10. How well did this work for you?

After the crisis has been dealt with you need to get all those involved into the boardroom and ask them these important questions.

“What did we learn from this crisis?” What went wrong, what did we do well, how did our stakeholders and audience respond? What can we do to avoid this from happening again? These are all important and necessary questions to help you perfect your crisis comm plan and prepare for the next crisis that we pray never happens.

If you encounter bad press the best thing to do is to be prepared to address it.  If you don’t have a crisis comm plan ready to put in action get with your board quick! You never know when things are going to hit the fan!

Who you pitching?

You can have the pitch that takes your brand to the next level but if doesn’t get it to the right person, it’s going straight to the trash. Let's fix that today! We are going to take a dive into who’s who in the masthead and learn what the heck their job titles really mean and if you should pitch them.

Editor-in-chief or Publisher: This person's job is to make sure the vision, tone, and content of a particular magazine is one that sets it up for success. A part of their job is to oversee everyone in the editorial team from Art Directors to Contributing Writer. Basically, they have the final say so over the magazine. With all the hustle and bustle of running the mag, this person will not be looking for your pitch.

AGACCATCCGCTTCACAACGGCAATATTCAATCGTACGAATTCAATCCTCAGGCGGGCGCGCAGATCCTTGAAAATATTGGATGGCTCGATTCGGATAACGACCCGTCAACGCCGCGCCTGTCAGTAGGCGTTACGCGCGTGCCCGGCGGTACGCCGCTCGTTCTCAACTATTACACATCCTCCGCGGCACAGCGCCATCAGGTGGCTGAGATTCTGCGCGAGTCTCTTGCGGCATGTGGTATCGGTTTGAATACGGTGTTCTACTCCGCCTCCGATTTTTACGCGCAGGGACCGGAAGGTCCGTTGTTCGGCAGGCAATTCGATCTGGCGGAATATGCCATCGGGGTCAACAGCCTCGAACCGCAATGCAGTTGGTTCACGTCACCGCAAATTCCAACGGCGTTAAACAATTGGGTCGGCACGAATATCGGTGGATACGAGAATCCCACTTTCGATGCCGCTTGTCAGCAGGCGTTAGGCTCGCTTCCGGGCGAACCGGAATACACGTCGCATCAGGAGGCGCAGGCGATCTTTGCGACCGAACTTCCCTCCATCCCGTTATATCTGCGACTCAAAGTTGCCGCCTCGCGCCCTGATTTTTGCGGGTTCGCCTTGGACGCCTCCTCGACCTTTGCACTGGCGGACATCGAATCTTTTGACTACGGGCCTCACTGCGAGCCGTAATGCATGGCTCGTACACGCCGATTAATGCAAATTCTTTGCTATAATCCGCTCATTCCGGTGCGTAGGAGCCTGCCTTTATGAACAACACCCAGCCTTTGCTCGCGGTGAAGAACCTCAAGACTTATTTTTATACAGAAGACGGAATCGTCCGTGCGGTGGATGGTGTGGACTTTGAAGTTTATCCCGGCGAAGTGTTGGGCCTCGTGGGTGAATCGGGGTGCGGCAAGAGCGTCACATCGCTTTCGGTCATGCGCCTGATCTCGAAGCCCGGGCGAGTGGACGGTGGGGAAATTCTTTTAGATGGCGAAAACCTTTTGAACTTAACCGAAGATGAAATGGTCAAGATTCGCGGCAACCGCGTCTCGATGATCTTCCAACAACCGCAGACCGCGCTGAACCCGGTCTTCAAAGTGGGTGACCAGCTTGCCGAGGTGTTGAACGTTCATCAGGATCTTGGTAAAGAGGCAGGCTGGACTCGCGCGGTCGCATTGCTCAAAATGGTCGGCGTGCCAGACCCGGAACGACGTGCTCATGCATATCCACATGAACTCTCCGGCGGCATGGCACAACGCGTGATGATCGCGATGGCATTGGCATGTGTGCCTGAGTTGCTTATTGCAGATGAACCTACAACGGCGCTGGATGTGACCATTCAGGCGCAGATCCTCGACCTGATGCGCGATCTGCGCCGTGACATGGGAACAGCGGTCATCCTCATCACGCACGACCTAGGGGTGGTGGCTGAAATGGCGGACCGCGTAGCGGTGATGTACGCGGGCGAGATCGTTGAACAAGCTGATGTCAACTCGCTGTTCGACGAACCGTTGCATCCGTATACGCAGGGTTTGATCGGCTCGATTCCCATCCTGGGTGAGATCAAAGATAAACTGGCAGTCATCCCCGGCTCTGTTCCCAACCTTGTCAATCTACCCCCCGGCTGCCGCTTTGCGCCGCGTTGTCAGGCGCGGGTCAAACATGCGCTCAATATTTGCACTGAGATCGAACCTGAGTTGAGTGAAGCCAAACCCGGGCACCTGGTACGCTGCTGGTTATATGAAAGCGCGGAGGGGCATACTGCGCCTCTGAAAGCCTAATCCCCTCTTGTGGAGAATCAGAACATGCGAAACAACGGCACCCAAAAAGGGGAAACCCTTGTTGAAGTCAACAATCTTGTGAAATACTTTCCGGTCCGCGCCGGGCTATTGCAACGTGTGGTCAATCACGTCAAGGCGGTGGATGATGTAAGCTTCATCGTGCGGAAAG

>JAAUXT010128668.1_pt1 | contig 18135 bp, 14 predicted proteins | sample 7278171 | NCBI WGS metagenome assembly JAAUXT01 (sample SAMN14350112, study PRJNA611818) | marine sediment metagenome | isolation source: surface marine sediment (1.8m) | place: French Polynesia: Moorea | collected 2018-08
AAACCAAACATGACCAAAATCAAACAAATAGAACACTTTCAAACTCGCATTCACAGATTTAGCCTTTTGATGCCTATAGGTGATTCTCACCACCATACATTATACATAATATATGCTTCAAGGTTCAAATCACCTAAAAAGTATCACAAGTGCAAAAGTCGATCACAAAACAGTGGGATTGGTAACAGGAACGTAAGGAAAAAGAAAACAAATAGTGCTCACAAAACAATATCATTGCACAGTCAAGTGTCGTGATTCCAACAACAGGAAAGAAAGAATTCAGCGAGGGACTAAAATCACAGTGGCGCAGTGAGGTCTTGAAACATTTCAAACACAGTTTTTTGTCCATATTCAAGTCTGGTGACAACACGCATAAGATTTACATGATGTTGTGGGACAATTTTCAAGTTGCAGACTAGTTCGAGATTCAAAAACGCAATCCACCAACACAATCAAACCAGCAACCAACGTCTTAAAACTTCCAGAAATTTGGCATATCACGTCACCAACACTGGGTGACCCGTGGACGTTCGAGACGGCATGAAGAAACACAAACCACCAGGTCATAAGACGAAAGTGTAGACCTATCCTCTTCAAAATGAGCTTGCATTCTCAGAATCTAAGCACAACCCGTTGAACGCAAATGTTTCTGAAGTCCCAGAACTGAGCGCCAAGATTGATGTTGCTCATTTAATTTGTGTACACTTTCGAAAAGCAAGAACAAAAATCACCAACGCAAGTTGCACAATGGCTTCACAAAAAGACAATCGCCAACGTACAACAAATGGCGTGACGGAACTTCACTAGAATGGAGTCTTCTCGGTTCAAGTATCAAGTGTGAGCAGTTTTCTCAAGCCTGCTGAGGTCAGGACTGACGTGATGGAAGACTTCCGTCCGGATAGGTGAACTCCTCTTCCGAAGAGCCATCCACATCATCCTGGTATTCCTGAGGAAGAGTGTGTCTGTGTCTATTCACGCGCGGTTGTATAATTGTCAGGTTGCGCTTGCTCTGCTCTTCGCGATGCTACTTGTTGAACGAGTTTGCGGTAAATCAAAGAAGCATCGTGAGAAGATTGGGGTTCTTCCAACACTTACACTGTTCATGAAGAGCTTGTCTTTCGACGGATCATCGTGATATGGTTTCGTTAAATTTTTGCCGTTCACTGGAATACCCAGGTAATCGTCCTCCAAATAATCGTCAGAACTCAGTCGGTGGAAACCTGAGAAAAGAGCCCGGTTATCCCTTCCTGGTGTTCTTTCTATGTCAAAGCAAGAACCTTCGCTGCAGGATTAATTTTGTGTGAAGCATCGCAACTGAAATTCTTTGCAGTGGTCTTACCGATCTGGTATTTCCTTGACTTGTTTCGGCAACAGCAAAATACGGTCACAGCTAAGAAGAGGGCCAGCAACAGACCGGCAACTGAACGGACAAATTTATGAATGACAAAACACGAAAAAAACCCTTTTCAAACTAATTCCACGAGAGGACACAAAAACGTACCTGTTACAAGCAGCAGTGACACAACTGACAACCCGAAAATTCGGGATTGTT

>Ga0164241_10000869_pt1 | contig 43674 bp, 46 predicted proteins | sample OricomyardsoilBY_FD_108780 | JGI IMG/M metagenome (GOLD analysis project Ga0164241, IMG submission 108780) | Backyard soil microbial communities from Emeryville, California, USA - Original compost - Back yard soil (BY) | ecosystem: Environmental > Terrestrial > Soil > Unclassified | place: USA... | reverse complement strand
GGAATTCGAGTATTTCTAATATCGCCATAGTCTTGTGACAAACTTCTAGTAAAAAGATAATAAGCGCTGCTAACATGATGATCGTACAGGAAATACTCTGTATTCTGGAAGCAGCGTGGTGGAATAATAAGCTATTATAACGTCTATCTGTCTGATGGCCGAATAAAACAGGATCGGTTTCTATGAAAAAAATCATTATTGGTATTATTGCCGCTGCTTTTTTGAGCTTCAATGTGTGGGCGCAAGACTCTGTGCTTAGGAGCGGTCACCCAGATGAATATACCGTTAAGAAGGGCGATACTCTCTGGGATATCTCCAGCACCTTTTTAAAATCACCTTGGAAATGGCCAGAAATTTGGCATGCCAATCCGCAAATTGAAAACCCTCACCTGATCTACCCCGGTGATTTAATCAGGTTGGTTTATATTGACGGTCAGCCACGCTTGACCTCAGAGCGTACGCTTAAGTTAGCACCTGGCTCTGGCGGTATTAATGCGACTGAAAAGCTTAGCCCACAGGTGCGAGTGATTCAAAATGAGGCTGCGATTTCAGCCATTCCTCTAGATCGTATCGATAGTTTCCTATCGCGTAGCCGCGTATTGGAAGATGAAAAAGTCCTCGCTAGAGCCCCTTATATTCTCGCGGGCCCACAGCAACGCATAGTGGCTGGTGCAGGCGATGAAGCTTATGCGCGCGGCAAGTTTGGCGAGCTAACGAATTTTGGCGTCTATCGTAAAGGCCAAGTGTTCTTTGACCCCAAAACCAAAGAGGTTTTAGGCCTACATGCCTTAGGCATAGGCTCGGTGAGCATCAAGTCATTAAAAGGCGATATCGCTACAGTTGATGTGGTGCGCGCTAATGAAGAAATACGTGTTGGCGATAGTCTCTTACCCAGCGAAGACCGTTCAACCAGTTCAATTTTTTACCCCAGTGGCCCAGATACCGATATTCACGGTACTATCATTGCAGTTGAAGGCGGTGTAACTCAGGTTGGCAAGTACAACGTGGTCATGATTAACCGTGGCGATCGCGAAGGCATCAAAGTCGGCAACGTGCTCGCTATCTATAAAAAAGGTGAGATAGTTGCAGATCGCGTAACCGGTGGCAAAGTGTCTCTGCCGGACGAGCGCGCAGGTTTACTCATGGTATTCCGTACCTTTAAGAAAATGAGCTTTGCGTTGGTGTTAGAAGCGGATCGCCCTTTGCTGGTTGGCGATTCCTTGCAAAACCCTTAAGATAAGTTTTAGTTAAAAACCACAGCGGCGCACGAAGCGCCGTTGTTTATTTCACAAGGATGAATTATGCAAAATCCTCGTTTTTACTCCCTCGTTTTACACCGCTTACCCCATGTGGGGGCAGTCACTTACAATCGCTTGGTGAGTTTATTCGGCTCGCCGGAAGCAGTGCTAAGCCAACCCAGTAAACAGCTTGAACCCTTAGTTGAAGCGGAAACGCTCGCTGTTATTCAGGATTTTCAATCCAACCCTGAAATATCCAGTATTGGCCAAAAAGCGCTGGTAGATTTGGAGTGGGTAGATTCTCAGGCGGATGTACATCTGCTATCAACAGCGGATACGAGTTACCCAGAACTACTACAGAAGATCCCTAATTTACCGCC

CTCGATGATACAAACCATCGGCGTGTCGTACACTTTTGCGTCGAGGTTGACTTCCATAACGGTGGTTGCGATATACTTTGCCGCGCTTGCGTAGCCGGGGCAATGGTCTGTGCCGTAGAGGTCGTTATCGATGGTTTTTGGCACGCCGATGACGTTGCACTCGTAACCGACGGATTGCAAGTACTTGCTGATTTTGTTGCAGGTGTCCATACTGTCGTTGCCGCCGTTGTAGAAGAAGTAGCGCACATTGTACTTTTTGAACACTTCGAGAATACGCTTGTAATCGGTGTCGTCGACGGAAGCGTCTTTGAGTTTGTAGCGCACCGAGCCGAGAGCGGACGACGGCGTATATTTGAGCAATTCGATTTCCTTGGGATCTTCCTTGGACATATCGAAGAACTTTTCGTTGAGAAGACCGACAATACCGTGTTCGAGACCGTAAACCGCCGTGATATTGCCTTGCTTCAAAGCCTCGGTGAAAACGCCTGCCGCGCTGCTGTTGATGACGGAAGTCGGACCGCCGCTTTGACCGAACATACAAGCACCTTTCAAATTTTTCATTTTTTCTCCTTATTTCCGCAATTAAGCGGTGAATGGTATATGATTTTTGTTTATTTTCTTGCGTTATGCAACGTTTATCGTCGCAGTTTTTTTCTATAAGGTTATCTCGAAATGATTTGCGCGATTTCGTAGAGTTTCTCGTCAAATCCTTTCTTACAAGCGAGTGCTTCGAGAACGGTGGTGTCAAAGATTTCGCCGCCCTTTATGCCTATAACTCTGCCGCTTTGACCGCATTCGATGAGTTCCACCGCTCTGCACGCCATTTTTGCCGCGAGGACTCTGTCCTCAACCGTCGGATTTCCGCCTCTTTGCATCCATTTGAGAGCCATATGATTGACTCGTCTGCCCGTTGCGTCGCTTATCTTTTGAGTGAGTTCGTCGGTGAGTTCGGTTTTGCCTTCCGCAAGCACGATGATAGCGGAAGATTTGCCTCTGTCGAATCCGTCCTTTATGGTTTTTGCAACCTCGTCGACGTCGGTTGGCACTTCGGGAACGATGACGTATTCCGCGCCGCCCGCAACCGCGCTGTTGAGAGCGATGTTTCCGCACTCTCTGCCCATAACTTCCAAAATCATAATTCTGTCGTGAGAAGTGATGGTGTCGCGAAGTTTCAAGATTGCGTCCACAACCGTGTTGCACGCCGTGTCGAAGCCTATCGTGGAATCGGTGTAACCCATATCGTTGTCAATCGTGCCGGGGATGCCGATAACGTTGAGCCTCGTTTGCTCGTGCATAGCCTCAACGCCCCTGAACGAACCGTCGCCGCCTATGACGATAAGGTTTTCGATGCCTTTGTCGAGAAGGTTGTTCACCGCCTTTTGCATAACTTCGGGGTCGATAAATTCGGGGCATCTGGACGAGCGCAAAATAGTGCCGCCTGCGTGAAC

Deputy Editor or Executive Editor: This is the Editor-in-chief or Publisher’s right hand. This person is making final edits, giving feedback when necessary, and making sure everything is packaged together and aligns with the magazine main vision. Don’t send you pitch to this person either.

Managing Editor: They decide whether articles are accepted or rejected. A part of their job is to make sure production is on time.  Unless it’s a small local or regional outlet, they are not the ones to pitch to.

Senior Editor: These editors develop story ideas, write articles, edit articles, assign work to reporters or jr. staff, and work with the design department. Pitch away!


Editorial Assistant: – Editorial assistants manage the administrative tasks of running a publication. They are not the ones to pitch to.

Associate Editor: Associate Editors are usually responsible for writing and/or assigning the Front of Book and Back of Book  columns and stories. You can pitch this person!

Copy Editor:  These are the people who roll their eyes at editorial mistakes. They are responsible for making sure there are no typos, grammatically incorrect sentences or other mistakes in the copy. You do not want to pitch them!

Features Editor:  A features editor writes those special pieces that aren’t breaking news but we all enjoy reading. A part of their job is to assign stories to reporters or jr. staff; They also generate ideas for feature stories, review and guide reporters on the direction of their pieces and help locate new sources. Pitch away

Digital editor: A digital content editor takes web content from idea to publication by overseeing a staff team or freelancers. Pitch away!

Contributing Editor: Basically a freelance writer who has published multiple times in the magazine. You can pitch to them!

Other people NOT to pitch to would be TV Anchors/ Host and Marketing/Advertiser contacts. They have nothing to do with the editorial content or segments you’re trying to pitch.

With the right media contacts you will be on your way to securing the placements you deserve.

P.S. For more on pitching check out The Ultimate Guide to Getting Press